This crowdsourced payments tracker wants to solve the ransomware visibility problem

Ransomware attacks, fueled by COVID-19 pandemic turbulence, have become a major money earner for cybercriminals, with the number of attacks rising in 2020.

These file-encrypting attacks have continued largely unabated this year, too. In the last few months alone we’ve witnessed the attack on Colonial Pipeline that forced the company to shut down its systems — and the gasoline supply — to much of the eastern seaboard, the hack on meat supplier JBS that abruptly halted its slaughterhouse operations around the world, and just this month a supply chain attack on IT vendor Kaseya that saw hundreds of downstream victims locked out of their systems.

However, while ransomware attacks continue to make headlines, it’s nearly impossible to understand their full impact, nor is it known whether taking certain decisions — such as paying the cybercriminals’ ransom demands — make a difference.

Jack Cable, a security architect at Krebs Stamos Group who previously worked for the U.S. Cybersecurity and Infrastructure Agency (CISA), is looking to solve that problem with the launch of a crowdsourced ransom payments tracking website, Ransomwhere. 

“I was inspired to start Ransomwhere by Katie Nickels’s tweet that no one really knows the full impact of cybercrime, and especially ransomware,” Cable told TechCrunch. “After seeing that there’s currently no single place for public data on ransomware payments, and given that it’s not hard to track bitcoin transactions, I started hacking it together.”

The website keeps a running tally of ransoms paid out to cybercriminals in bitcoin, made possible thanks to the public record-keeping of transactions on the blockchain. As the site is crowdsourced, it incorporates data from self-reported incidents of ransomware attacks, which anyone can submit. However, in order to make sure all reports are legitimate, each submission is required to take a screenshot of the ransomware payment demand, and every case is reviewed manually by Cable himself before being made publicly available. If an approved report’s authenticity is later called into question, it will be removed from the database.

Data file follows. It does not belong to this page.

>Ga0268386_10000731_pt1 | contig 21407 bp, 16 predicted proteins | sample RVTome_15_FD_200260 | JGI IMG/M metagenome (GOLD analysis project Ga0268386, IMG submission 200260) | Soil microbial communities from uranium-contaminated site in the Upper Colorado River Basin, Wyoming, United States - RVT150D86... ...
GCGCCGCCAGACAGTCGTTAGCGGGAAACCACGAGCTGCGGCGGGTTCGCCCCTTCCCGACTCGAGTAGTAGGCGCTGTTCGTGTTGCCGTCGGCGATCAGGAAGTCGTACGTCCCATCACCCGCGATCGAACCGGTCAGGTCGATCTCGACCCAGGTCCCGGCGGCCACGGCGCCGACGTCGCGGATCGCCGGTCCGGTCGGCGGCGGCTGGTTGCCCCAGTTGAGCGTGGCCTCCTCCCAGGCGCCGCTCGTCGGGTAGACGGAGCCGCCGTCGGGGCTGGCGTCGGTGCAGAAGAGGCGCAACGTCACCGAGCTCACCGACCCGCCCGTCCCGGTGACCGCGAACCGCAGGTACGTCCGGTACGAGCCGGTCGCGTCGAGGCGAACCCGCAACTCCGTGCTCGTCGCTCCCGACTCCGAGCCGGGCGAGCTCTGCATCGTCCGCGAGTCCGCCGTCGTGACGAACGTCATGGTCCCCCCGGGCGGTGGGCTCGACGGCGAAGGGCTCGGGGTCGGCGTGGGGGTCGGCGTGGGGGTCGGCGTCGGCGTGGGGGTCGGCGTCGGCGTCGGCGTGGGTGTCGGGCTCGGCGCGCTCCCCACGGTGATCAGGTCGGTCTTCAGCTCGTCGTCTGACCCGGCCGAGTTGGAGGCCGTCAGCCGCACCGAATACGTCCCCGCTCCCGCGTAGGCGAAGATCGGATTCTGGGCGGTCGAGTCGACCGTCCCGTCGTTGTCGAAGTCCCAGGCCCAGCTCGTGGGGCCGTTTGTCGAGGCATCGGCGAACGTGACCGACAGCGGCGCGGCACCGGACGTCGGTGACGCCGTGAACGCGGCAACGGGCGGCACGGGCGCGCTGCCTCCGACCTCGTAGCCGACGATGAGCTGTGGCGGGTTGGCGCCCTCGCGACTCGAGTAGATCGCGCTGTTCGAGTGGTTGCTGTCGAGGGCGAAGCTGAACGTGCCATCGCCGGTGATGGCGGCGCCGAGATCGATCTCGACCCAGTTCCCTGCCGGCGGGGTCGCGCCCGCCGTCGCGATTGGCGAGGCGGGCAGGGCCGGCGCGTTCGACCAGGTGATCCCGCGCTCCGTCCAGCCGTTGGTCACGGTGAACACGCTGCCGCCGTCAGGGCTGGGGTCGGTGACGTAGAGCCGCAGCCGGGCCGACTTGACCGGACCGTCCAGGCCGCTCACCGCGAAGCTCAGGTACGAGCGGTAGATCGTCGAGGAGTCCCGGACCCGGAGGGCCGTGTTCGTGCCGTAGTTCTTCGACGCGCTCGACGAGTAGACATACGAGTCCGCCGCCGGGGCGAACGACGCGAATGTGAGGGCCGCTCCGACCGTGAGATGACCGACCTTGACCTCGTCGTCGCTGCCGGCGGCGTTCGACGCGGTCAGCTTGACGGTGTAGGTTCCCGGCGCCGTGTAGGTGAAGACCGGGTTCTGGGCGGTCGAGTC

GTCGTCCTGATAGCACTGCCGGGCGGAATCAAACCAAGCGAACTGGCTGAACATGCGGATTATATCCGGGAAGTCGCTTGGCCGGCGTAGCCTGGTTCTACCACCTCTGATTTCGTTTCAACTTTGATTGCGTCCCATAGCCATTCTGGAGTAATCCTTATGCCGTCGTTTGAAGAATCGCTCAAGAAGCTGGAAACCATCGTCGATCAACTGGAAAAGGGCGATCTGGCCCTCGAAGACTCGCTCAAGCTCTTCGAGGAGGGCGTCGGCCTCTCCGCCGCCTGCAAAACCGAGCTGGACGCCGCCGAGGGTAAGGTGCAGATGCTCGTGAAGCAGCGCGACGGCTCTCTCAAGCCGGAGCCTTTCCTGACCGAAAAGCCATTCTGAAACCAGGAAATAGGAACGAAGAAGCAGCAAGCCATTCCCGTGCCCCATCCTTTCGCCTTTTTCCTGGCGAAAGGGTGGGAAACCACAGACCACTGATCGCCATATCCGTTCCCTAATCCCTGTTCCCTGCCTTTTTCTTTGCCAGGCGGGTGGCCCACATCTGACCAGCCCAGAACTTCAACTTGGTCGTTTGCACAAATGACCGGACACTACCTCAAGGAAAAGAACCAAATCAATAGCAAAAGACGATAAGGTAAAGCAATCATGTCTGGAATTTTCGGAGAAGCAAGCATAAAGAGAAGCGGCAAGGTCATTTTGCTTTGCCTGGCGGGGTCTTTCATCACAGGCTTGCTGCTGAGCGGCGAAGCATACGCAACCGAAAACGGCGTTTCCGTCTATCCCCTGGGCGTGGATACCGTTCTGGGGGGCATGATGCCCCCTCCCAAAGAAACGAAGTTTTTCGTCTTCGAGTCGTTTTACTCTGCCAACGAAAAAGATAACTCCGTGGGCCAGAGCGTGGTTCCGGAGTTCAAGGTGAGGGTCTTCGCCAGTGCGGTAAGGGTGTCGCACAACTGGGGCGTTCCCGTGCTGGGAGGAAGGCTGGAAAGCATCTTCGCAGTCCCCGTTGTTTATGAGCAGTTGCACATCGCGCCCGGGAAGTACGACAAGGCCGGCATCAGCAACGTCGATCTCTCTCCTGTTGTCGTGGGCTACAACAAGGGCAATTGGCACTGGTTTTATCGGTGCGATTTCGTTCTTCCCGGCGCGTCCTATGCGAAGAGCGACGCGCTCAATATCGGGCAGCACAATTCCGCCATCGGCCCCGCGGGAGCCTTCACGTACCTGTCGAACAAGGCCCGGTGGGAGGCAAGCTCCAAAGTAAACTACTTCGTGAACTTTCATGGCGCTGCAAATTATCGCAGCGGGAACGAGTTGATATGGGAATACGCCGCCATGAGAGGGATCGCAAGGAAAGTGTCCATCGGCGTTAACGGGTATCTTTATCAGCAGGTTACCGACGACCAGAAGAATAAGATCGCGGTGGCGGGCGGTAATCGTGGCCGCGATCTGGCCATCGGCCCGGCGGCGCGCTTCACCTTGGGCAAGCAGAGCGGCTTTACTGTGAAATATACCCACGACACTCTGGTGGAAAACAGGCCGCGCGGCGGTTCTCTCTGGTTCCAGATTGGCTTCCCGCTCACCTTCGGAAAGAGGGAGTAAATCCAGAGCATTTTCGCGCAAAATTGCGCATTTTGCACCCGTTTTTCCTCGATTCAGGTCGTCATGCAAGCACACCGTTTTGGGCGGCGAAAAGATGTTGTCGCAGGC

The already-burgeoning database, which doesn’t include any personal or victim-identifying information, is available as a free download for the cybersecurity community and law enforcement officials, which Cable hopes will help give some much-needed public transparency about the current state of the problem.

“As we consider policy proposals to change the state of ransomware economics, we will need data to assess whether these actions are successful,” Cable said. “For law enforcement, as we saw with the Colonial Pipeline hack, law enforcement does have the ability to recover some payments, so it would be great if this can further aid their efforts.”

At the time of writing, the site is tracking a total of more than $32 million in ransom payments for 2021. The bulk of these payments have been made to the REvil, the Russia-linked ransomware gang that took credit for the JBS and Kaseya hacks. The group has racked up more than $11 million in ransom payments this year, according to Ransomwhere, an amount that could increase dramatically if its recent demands for $70 million as part of the Kaseya attack are met. 

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Netwalker, one of the most popular ransomware-as-a-service offerings on the dark web, comes in second with more than $6.3 million in payments for 2021, though Ransomwhere’s tally shows that the group has racked up the most ransom payments in total, with roughly $28 million to its name based on the site’s data.

RangarLocker, DarkSide and Egregor round out Ransomwhere’s top five list — for now at least — having amassed sums of $4.6 million, $4.4 million and $3.2 million, respectively. 

Cable says that going forward, he’s exploring ways of partnering with companies in the security and blockchain analysis spaces in order to integrate data that they already have on ransomware actions. He’s also looking at ways to support other traceable cryptocurrencies, such as Ethereum, as well as at the potential to track downstream bitcoin addresses. 

“It’ll never be possible to get the full picture — criminals who are using Monero will be nearly impossible to track”, Cable says. “But I would like to get as complete of a picture as possible.”